Prenna and a group of people have come from the future, back to our present day, presumably to fix the problems that have led to horrible blood plagues in the future that have devastated the population.
They have strict rules of "non-interference" of course, but some of the other rules are stifling. They are not allowed to talk about where they came from or anything about their past -- even to each other. They have "counselors" to make sure they follow the rules. And, it seems that those who violate the rules end up either disappearing or dead.
Ethan is attracted to Prenna. She does her best to stay away from him, but he's so nice it's impossible. What Prenna doesn't remember is that Ethan was there four years ago when Prenna first appeared in this time.
Prenna begins to suspect that the leaders of her group from the past aren't really doing much about changing what's happening. "Some events occur" (no spoilers) and Prenna and Ethan end up running away, trying change the present to save Prenna's people in the future. It was exciting the way it all played out, and the pacing really moved.
The characters were likable, and the romance was well-played. I didn't really feel desperation for them, but I was definitely interested in the outcome. The ending was pretty sad in some ways, but realistic.
I'm not a big "quote-er," but I thought this was an interesting message for us readers:
"For now people are thrilled about everything digital, endless data farms, your own piece of the cloud and all that. Nobody has much respect for paper at the moment, but I think the excitement kind of dies down after a while," I tell him. "As time goes on I think people, definitely my father, come back around to respect the power of actual things you can actually touch." (note: this is from the ARC and may change in the final copy.)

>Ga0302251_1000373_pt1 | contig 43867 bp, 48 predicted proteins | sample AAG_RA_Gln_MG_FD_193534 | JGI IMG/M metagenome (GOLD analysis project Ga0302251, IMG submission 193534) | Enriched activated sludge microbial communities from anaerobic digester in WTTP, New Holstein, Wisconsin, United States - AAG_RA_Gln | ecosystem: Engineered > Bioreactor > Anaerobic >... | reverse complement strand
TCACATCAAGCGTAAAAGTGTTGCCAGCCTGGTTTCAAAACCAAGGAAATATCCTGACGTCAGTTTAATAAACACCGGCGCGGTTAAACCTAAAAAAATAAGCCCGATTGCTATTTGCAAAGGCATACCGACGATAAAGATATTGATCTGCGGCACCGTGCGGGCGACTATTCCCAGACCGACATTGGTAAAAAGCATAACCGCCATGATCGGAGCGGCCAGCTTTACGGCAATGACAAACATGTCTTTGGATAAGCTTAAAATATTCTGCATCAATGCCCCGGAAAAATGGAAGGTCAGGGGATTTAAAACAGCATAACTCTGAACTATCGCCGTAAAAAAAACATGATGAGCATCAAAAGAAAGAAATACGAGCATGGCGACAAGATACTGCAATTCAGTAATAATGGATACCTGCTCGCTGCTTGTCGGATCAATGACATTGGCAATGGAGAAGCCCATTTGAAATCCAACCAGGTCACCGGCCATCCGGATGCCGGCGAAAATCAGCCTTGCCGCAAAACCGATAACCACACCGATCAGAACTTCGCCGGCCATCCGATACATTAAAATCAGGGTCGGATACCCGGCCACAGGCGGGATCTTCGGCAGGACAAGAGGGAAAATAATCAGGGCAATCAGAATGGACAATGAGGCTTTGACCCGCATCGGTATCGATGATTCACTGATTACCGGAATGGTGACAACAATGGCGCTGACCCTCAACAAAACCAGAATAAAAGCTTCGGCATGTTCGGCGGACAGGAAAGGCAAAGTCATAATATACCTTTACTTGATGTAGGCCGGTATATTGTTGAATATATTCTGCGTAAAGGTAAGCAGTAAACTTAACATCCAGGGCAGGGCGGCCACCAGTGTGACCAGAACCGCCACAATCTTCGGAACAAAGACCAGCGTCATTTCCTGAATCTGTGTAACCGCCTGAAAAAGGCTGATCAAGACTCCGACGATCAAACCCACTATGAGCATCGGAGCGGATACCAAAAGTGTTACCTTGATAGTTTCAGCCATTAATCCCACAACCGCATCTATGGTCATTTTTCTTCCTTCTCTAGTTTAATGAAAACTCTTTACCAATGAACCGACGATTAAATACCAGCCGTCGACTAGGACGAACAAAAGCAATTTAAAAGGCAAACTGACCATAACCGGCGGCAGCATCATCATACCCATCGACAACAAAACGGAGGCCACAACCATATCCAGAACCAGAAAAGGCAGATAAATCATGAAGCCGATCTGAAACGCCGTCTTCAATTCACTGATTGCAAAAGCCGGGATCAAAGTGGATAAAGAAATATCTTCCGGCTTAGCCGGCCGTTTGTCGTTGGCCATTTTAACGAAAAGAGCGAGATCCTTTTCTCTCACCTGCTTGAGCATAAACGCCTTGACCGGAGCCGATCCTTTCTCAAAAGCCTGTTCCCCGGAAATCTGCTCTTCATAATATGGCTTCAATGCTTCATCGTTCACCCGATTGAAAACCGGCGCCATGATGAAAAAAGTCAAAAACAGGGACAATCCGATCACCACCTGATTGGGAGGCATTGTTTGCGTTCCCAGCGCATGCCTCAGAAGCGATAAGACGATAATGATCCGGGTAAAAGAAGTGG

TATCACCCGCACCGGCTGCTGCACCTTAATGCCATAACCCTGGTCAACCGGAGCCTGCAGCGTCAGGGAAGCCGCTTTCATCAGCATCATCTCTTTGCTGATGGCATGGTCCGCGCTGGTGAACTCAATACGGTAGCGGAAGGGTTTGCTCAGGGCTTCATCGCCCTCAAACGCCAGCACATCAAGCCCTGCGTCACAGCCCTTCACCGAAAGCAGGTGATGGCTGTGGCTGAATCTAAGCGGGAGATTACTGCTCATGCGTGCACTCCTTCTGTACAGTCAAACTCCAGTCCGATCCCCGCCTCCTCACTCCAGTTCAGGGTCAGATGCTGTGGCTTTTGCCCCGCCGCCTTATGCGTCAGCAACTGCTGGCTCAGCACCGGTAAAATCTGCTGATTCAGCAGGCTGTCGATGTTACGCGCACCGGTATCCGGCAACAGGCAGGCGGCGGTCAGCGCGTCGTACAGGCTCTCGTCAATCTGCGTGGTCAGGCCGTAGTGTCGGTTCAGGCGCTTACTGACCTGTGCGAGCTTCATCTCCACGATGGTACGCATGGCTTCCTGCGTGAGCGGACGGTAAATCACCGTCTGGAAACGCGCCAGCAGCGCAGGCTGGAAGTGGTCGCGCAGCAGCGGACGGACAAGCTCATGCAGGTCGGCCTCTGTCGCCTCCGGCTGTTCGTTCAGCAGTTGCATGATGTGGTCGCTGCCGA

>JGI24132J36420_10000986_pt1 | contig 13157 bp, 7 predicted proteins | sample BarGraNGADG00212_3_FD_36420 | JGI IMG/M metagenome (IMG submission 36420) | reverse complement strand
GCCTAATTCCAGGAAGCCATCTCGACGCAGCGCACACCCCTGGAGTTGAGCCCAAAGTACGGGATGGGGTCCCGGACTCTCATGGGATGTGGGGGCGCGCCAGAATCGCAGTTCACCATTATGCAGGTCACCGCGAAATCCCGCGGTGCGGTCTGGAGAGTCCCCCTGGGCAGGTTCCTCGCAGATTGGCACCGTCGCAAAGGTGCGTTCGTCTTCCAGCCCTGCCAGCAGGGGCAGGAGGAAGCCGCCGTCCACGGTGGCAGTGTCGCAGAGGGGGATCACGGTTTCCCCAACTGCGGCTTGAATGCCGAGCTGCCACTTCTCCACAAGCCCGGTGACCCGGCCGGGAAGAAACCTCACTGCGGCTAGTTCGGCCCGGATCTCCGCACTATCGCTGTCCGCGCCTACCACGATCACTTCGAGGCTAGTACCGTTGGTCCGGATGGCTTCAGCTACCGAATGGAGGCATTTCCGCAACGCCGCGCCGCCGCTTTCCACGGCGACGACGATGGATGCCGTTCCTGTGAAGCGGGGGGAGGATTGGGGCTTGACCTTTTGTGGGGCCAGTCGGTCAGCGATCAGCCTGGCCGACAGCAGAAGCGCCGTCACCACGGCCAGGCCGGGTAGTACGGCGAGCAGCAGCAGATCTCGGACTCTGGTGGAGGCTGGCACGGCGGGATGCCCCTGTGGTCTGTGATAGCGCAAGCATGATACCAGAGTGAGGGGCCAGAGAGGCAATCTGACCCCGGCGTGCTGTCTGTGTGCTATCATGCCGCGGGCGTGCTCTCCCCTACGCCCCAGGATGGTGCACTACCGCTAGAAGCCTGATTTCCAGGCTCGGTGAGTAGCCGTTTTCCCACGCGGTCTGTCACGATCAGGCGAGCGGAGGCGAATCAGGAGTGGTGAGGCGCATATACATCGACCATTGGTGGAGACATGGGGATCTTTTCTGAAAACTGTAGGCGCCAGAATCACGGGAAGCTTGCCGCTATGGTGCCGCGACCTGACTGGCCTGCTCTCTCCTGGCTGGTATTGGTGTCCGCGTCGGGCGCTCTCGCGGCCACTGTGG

There are other subtle messages in The Here and Now, such as the impact of climate change and the dangers of ignoring the problem. But Brashares doesn't hit you over the head with it.
While The Here and Now didn't blow me away like The Sisterhood of the Travelling Pants did (nothing could), I really enjoyed my time reading it and I'll recommend it to my teens who like a time travel/forbidden romance story.
AND: Just a bit of "personal trivia." The Here and Now is the 200th book I've read on my Kindle. I always put books in a folder called "read" after I'm finished, and I've reached 200!!
Published by Delacorte Press, April 8. 2014
eARC obtained from NetGalley
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